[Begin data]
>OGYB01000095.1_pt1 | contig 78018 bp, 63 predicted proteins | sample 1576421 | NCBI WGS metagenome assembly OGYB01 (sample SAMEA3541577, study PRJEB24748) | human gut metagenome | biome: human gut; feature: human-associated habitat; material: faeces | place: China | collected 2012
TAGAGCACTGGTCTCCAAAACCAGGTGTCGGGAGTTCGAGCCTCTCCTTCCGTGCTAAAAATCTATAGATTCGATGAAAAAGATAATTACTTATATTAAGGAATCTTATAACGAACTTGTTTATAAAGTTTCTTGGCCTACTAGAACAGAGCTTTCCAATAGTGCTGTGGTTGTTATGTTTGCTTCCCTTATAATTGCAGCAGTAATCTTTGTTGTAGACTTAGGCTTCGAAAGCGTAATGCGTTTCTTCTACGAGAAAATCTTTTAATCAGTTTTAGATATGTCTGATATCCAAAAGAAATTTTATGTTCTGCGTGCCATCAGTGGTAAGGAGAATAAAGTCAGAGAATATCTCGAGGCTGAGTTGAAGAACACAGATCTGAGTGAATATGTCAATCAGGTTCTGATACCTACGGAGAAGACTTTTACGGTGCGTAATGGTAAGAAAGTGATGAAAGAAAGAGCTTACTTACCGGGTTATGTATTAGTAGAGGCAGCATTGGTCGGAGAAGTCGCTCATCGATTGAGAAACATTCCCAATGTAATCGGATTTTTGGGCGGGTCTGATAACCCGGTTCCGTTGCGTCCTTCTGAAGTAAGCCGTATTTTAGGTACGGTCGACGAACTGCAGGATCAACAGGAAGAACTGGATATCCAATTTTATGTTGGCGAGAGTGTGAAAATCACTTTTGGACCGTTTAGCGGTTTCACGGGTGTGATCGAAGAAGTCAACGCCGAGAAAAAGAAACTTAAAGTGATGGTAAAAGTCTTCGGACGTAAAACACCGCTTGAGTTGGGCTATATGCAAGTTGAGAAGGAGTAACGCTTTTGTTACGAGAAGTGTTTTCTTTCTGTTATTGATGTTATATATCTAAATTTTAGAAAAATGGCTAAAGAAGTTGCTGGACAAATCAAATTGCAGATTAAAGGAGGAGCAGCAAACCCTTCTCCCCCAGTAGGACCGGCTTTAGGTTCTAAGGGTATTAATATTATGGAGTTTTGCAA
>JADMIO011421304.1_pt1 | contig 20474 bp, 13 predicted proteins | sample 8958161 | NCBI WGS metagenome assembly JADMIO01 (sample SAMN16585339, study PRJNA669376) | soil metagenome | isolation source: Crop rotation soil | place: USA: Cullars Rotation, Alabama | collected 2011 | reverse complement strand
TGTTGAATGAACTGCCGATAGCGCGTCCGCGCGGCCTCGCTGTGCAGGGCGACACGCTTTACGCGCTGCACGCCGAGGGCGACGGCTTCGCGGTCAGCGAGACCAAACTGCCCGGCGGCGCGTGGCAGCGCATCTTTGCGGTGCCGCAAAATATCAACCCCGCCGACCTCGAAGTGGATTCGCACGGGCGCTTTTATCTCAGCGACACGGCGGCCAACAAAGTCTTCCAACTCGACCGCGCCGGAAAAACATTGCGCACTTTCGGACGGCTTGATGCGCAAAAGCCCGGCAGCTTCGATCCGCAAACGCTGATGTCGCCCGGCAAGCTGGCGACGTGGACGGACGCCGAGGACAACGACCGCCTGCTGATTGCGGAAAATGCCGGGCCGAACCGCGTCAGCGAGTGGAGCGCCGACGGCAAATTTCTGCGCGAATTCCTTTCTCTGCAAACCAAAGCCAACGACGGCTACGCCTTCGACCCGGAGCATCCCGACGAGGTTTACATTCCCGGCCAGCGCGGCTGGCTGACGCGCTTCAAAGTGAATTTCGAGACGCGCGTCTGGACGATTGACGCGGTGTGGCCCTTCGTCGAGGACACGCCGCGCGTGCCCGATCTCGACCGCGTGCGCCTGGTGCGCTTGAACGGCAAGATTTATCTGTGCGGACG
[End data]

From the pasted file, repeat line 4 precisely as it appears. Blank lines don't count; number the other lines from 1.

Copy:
TGTTGAATGAACTGCCGATAGCGCGTCCGCGCGGCCTCGCTGTGCAGGGCGACACGCTTTACGCGCTGCACGCCGAGGGCGACGGCTTCGCGGTCAGCGAGACCAAACTGCCCGGCGGCGCGTGGCAGCGCATCTTTGCGGTGCCGCAAAATATCAACCCCGCCGACCTCGAAGTGGATTCGCACGGGCGCTTTTATCTCAGCGACACGGCGGCCAACAAAGTCTTCCAACTCGACCGCGCCGGAAAAACATTGCGCACTTTCGGACGGCTTGATGCGCAAAAGCCCGGCAGCTTCGATCCGCAAACGCTGATGTCGCCCGGCAAGCTGGCGACGTGGACGGACGCCGAGGACAACGACCGCCTGCTGATTGCGGAAAATGCCGGGCCGAACCGCGTCAGCGAGTGGAGCGCCGACGGCAAATTTCTGCGCGAATTCCTTTCTCTGCAAACCAAAGCCAACGACGGCTACGCCTTCGACCCGGAGCATCCCGACGAGGTTTACATTCCCGGCCAGCGCGGCTGGCTGACGCGCTTCAAAGTGAATTTCGAGACGCGCGTCTGGACGATTGACGCGGTGTGGCCCTTCGTCGAGGACACGCCGCGCGTGCCCGATCTCGACCGCGTGCGCCTGGTGCGCTTGAACGGCAAGATTTATCTGTGCGGACG